By Arabinda Ghose
Doordarshan, which has been conspicious by its absence from Kathmandu for the whole week from the day King Gyanendra dismissed the government led by Sher Bahadur Deuba on February 1, has begun with a grand faux pas. It is describing the Indian Ambassador to Nepal as the High Commissioner there.
The correspondent who has been sent is apparently under the impression that Nepal was a British Colony and after independence became a member of the British Commonwealth. Envoys extraordinary and plenipotentiary, posted in Commonwealth countries, are called the High Commissioner, although they are treated like ambassadors of any other country.
But Nepal was never a part of the British empire and in fact had never been subjugated by any foreign power in its long history. The country remained free even during the reigns of Chandragupta Maurya, Samudragupta of the Gupta dynasty, the Mughals or the British. The Nepalese people are very proud of this fact and calling Shri Shankar Mukherjee, the Indian Ambassador to Nepal, the High Commissioner, is in effect, an insult to the Nepalese people.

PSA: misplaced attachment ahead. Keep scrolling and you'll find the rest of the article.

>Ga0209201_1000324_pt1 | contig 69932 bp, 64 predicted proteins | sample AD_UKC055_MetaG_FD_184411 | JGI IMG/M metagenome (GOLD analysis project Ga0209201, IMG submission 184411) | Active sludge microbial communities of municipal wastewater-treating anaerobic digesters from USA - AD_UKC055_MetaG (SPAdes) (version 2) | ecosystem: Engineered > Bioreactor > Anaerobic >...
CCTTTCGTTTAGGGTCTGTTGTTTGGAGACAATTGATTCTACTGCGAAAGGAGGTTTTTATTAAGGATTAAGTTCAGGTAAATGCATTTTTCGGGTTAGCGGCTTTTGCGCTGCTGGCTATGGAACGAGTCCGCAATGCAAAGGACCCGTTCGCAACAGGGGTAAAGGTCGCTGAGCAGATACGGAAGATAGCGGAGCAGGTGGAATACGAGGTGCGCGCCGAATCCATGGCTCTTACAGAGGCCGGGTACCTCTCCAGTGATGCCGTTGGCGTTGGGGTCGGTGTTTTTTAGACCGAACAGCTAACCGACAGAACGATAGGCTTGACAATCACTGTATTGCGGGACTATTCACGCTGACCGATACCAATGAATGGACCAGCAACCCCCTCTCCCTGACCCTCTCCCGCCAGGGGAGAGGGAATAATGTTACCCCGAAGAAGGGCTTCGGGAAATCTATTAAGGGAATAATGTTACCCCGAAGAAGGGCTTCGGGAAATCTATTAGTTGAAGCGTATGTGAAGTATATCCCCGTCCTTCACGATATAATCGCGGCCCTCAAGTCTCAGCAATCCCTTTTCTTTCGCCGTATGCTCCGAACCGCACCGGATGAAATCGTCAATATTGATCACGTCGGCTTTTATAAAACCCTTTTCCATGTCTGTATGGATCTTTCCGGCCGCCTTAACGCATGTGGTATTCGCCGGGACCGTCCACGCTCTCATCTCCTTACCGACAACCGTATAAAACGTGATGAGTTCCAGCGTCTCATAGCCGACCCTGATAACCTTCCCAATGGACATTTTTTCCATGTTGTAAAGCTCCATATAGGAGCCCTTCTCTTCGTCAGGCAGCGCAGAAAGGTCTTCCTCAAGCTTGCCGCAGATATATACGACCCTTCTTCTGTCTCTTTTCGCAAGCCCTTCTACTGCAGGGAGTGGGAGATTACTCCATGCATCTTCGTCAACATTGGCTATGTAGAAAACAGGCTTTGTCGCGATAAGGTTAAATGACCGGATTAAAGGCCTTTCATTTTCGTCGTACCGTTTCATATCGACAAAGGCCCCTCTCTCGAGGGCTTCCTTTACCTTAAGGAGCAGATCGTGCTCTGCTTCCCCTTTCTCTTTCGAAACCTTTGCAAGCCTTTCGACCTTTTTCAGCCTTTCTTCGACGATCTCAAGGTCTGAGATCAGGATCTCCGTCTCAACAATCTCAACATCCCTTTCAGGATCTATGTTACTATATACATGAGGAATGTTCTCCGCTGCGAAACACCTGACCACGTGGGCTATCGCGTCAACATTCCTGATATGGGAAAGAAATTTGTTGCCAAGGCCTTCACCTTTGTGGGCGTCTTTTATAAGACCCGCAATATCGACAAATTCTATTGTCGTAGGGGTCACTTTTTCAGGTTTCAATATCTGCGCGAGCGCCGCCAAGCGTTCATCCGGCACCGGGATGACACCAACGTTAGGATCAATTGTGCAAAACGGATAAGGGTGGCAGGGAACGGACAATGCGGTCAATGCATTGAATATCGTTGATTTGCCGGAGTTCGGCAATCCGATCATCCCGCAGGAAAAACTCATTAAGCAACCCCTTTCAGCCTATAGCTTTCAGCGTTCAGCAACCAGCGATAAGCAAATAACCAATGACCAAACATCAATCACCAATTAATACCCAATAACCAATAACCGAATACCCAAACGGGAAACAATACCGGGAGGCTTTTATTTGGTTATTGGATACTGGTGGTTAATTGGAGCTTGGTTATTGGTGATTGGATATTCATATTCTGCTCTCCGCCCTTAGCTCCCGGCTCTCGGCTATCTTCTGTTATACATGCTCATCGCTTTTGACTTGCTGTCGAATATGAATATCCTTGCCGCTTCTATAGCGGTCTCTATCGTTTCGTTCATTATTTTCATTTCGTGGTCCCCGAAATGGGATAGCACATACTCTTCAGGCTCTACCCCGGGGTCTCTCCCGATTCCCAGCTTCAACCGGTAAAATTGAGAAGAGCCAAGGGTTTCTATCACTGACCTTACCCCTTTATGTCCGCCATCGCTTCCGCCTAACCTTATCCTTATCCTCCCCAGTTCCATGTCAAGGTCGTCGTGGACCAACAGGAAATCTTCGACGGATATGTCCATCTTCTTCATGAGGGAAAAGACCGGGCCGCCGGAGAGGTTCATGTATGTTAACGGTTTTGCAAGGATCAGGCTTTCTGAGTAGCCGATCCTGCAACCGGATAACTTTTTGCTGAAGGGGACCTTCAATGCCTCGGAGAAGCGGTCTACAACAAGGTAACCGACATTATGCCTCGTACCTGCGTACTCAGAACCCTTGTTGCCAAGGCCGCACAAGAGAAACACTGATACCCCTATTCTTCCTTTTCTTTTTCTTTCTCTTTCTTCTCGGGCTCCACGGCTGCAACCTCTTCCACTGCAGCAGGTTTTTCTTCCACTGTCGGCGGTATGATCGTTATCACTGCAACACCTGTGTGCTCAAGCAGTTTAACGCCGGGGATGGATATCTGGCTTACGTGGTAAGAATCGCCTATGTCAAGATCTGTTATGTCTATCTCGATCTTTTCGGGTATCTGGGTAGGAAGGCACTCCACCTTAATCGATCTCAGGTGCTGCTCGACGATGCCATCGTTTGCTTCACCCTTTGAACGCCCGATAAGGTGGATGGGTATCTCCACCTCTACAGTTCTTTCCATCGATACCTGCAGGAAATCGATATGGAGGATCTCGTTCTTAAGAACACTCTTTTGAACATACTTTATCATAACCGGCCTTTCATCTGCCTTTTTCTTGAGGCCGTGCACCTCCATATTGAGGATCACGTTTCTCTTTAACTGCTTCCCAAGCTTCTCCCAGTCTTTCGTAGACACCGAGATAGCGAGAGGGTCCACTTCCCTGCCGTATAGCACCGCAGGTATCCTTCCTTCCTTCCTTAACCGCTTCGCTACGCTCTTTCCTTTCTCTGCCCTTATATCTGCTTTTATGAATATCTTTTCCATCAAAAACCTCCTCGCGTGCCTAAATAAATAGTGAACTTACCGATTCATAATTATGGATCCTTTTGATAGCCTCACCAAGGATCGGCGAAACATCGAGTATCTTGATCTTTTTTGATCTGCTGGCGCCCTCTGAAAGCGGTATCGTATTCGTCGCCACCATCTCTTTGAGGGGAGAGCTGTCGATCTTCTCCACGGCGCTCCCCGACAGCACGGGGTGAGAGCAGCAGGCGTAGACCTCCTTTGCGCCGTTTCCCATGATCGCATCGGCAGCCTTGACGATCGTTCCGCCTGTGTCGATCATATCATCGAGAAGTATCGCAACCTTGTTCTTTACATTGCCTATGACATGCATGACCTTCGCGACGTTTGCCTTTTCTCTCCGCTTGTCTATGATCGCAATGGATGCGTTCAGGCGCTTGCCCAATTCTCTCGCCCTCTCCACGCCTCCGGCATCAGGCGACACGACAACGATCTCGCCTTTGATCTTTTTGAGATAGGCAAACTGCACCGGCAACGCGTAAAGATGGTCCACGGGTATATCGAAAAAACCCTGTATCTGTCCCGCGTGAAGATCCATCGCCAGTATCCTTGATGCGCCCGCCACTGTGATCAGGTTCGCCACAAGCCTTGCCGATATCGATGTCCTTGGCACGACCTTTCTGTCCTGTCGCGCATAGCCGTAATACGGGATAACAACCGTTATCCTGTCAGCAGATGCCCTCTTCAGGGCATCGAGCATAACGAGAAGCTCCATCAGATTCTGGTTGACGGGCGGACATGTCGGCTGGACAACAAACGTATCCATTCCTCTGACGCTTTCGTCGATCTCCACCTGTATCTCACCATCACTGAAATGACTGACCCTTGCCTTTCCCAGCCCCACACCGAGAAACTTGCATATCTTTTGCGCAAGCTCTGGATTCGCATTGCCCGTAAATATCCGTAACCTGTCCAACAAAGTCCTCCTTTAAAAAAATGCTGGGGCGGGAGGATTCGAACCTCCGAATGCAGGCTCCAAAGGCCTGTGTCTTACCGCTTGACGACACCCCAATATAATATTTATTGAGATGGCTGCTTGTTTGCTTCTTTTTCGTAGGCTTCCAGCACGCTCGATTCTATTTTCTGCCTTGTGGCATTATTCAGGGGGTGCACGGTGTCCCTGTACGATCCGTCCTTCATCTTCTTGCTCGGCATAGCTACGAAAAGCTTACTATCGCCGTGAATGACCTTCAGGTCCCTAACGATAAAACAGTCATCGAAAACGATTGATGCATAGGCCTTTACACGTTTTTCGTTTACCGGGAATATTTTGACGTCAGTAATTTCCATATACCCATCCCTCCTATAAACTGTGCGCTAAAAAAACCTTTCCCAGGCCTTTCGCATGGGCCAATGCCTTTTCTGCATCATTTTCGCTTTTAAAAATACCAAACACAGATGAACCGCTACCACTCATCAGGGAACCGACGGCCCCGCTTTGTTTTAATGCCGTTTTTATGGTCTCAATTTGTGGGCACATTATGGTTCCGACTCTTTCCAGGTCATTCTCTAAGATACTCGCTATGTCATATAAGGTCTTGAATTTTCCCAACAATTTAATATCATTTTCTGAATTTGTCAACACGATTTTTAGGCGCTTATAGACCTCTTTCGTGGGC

Banned Nepalese organisation active in India?
A large group of Nepali-speaking people held a demonstration on Parliament Street, New Delhi, on February 4, vituperously condemning the King of Nepal and monarchy there. Nothing wrong in staging a demonstration in a democratic country.
The police obstructed their march beyond a point on Parliament Street, which again is the norm here.
However, did the police remember that under the Unlawful Activities (Prevention) Amendment Act, 2004, the Akhil Bharat Nepali Ekta Samaj (ABNES) is a terrorist organisation and its activities should be banned.
One does not presume that all those present on Parliament Street and elsewhere are members of this banned Nepali organisation, but at least one speaker that day let the cat out of the bag by saying that he was a disciple of ?Lenin and Mao?.